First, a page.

Gareth Williams has seen his online flights service Skyscanner go from strength to strength since moving from London to Edinburgh in 2004.
‘We had our best ever month in January,’ he says. ‘Although we are definitely seeing an effect on search volumes, as we would have expected to have achieved a greater record in January if the wider economy hadn’t turned. But we still had a record month in relation to site visits and revenue.’
The company didn’t start hiring employees until it moved north of the border (Williams set the company up with friends in 2002). ‘There is a really good, strong tech community up here,’ he comments, adding that today there are 40 employees and turnover is around £5 million.
At the tail end of 2007, Skyscanner received £2.5 million from a venture capital firm, which has allowed the company to develop its infrastructure and, says Williams, ‘recruit some great people with commercial and marketing experience for the business’.
Upwards and onwards
Brian McVey, director of operational management at Scottish Enterprise, a government agency to help ambitious management teams, says around £30 million is spent a year on direct support for companies. On top of that, there are a number of investment funds, run alongside VCs and angels, which provide an additional £30 million of backing.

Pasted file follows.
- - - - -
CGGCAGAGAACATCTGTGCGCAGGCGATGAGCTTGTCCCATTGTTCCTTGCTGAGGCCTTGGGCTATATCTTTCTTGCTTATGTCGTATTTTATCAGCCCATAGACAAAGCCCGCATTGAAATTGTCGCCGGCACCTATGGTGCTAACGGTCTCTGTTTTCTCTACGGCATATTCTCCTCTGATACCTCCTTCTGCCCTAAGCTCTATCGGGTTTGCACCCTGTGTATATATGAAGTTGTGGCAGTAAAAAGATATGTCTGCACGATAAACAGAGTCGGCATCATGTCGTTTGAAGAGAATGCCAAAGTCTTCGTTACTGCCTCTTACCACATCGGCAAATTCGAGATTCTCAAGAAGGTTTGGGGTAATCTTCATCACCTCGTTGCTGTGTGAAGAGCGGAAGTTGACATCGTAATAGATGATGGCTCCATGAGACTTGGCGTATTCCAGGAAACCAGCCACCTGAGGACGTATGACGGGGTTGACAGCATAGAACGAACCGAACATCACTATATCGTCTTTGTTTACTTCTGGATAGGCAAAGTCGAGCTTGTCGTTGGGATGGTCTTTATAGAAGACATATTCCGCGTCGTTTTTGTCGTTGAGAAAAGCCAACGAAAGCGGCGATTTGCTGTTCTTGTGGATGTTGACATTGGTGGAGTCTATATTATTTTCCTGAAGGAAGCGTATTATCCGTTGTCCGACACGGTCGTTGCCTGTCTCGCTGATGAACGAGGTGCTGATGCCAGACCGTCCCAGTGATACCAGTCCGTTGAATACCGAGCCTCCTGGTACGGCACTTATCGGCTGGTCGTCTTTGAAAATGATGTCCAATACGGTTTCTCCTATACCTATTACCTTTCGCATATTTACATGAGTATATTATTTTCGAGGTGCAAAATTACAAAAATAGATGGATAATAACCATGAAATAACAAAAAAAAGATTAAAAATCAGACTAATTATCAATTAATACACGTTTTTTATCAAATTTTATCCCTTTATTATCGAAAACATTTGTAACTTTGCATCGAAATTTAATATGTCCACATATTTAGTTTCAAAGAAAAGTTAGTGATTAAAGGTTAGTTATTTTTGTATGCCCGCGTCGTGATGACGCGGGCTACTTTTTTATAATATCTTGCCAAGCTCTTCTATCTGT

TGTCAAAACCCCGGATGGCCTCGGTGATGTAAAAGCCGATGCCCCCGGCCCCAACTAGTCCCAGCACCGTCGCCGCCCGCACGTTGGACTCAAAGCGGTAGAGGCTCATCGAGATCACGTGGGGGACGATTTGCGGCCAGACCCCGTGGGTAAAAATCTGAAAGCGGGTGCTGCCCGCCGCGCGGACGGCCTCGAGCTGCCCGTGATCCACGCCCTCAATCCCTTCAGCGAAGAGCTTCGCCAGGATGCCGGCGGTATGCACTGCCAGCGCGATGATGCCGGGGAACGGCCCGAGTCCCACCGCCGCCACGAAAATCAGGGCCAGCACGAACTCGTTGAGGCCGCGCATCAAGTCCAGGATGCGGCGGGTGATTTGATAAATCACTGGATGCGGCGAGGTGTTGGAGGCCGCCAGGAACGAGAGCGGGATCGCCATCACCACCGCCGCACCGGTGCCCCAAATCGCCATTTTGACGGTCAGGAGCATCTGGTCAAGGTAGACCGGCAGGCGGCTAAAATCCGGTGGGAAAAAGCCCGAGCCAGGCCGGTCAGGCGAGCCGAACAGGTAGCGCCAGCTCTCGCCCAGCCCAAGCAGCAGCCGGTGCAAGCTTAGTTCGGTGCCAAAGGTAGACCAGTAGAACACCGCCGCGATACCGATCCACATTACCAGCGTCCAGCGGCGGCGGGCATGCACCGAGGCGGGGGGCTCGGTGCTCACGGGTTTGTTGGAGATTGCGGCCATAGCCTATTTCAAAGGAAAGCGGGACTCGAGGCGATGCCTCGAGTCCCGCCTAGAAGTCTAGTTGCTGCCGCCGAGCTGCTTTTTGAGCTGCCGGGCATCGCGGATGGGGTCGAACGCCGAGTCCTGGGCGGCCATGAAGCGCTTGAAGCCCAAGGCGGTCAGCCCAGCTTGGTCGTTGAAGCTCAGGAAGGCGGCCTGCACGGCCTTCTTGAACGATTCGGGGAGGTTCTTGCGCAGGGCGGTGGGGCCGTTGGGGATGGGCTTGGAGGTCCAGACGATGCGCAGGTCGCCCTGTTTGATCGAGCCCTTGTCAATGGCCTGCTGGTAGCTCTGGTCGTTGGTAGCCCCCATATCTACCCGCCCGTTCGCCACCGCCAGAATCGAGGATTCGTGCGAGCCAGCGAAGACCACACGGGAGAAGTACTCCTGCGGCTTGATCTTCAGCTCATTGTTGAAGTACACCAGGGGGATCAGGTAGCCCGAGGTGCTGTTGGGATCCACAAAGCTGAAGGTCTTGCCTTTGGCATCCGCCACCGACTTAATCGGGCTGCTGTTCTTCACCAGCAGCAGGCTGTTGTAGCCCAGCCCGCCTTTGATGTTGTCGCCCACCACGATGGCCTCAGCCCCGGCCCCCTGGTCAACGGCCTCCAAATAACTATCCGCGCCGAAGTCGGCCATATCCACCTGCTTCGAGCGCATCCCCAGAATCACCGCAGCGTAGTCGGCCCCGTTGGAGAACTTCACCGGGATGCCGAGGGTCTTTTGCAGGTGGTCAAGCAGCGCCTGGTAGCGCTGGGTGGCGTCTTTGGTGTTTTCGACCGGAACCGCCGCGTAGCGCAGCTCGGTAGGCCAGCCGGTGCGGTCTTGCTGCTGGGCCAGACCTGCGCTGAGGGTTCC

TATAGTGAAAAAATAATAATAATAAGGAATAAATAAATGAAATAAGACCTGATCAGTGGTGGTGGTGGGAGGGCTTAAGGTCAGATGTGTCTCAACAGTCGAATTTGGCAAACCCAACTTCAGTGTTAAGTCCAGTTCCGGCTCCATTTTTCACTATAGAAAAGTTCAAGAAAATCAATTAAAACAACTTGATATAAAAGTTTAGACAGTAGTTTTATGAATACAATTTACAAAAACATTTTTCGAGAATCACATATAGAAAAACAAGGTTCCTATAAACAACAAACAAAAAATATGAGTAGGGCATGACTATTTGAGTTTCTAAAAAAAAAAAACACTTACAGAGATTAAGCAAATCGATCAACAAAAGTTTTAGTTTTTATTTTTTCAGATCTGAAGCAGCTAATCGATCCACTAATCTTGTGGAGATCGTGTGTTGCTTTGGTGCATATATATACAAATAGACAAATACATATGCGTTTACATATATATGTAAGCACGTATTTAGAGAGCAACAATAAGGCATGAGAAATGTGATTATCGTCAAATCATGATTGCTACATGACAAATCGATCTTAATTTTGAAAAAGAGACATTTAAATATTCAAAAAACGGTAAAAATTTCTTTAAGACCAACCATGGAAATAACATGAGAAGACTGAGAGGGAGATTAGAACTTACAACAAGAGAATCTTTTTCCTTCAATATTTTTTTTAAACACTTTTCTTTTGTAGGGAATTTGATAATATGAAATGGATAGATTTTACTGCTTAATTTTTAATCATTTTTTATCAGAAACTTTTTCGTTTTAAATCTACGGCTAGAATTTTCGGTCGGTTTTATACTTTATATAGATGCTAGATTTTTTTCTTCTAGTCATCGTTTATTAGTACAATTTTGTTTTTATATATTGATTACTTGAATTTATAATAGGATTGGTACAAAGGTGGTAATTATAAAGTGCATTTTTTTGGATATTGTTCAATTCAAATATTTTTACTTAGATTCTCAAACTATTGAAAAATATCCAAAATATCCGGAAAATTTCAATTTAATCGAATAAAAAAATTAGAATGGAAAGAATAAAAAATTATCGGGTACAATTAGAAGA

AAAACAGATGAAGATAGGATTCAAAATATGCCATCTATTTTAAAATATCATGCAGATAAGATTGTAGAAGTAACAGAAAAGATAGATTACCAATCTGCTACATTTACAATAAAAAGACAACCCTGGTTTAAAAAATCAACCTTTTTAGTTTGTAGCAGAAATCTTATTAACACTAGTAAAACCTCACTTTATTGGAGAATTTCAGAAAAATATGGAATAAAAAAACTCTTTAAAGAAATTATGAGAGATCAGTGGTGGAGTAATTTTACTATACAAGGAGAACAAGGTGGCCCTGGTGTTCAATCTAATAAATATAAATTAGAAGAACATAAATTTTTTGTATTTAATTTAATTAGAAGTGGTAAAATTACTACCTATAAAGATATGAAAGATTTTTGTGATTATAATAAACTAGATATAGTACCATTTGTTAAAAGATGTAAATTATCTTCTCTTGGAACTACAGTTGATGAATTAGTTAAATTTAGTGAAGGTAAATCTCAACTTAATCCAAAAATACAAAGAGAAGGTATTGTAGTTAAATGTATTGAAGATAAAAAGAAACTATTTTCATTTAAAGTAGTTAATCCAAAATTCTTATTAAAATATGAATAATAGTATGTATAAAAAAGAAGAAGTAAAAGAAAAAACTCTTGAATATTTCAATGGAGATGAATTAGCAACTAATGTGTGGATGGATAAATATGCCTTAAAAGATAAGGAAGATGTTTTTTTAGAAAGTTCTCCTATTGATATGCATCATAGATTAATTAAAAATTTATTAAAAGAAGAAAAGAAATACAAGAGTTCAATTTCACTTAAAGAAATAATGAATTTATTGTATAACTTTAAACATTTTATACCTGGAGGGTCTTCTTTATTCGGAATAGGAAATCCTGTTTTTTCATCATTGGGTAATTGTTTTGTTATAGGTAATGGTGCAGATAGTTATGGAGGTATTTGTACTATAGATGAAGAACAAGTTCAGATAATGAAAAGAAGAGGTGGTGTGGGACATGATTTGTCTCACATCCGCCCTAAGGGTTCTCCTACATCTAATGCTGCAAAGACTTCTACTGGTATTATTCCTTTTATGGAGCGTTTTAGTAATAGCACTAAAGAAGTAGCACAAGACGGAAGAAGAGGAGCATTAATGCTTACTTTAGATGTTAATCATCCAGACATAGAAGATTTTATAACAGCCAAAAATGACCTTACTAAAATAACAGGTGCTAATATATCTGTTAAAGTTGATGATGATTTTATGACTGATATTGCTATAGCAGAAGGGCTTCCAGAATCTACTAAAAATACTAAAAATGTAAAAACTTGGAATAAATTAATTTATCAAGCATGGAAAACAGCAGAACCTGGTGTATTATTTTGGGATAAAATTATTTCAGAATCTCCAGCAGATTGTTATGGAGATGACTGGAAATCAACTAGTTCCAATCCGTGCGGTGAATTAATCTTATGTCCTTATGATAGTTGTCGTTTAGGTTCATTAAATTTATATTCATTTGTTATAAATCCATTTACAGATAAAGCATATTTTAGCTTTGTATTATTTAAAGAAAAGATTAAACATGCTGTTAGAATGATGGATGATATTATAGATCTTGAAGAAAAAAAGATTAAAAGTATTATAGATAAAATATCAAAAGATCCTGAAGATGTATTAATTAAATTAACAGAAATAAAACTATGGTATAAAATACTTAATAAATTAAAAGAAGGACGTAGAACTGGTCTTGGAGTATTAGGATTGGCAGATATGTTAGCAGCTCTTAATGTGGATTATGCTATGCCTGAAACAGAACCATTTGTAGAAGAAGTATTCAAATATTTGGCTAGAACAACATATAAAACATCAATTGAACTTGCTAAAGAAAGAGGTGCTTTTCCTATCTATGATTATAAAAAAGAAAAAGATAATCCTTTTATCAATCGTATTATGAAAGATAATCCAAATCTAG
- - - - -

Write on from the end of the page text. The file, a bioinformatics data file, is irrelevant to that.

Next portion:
Of the 250,000 small to medium-sized enterprises in Scotland, around 10,000 are seen by Scottish Enterprise as growth companies. These are operating in the ‘priority sectors’ of tourism, textiles, energy, digital markets, life sciences, financial services (maybe less so now) and aerospace, defence and marine, and are striving to grow by 25 to 35 per cent a year.
McVey explains that Scottish Enterprise will identify and approach companies that it thinks have high growth potential. ‘For an account-managed company, support is based around an agreed action plan. That could focus on a range of areas, from identifying new export markets to improving production processes. It works best when done on a partnership basis, and that will involve both time and money [from both parties].’
Frank Cooper has seen the benefits of such a scheme with his company, Cooper Software. It is currently receiving 20 days of sales and marketing experience, which is to be delivered over a 12–month period. ‘We work through a scorecard, so every quarter we go back and see our areas of improvement.’
Cooper says the practical sharing of knowledge has had a positive impact on the company. ‘We have been learning how we can position ourselves. This means analysing the market and building a sales and marketing campaign,’ he says. The company is about to launch a new product in the UK and Cooper has no doubts that Scottish Enterprise’s Commercial Breakthrough Service (CBS) has been instrumental in winning new business.
Mark Ramsay, the founder of accounting specialist Infoplex, has found the ‘CBS programme useful because it is hands-on and proactive’. Like Cooper, he says the company has benefited from being able to take a strategic view of how it can promote its products. ‘The scheme gave us two experts in sales and marketing on a semi-hands-on basis. Typically, we tended to be a bit too focused on the techie stuff before, as opposed to matters like branding.’